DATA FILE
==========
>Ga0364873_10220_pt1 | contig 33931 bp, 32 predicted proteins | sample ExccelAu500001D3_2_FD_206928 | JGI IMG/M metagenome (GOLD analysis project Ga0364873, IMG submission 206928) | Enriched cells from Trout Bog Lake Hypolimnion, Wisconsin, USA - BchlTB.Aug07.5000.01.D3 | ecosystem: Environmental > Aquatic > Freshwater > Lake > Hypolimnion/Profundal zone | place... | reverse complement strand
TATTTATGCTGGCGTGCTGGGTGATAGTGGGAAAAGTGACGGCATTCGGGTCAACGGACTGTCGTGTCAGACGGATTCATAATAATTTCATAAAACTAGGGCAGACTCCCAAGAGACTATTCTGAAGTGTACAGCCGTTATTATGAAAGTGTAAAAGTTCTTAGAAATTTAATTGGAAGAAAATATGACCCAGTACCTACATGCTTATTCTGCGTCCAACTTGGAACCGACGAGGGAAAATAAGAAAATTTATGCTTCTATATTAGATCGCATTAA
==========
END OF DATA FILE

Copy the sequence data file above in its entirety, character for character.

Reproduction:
>Ga0364873_10220_pt1 | contig 33931 bp, 32 predicted proteins | sample ExccelAu500001D3_2_FD_206928 | JGI IMG/M metagenome (GOLD analysis project Ga0364873, IMG submission 206928) | Enriched cells from Trout Bog Lake Hypolimnion, Wisconsin, USA - BchlTB.Aug07.5000.01.D3 | ecosystem: Environmental > Aquatic > Freshwater > Lake > Hypolimnion/Profundal zone | place... | reverse complement strand
TATTTATGCTGGCGTGCTGGGTGATAGTGGGAAAAGTGACGGCATTCGGGTCAACGGACTGTCGTGTCAGACGGATTCATAATAATTTCATAAAACTAGGGCAGACTCCCAAGAGACTATTCTGAAGTGTACAGCCGTTATTATGAAAGTGTAAAAGTTCTTAGAAATTTAATTGGAAGAAAATATGACCCAGTACCTACATGCTTATTCTGCGTCCAACTTGGAACCGACGAGGGAAAATAAGAAAATTTATGCTTCTATATTAGATCGCATTAA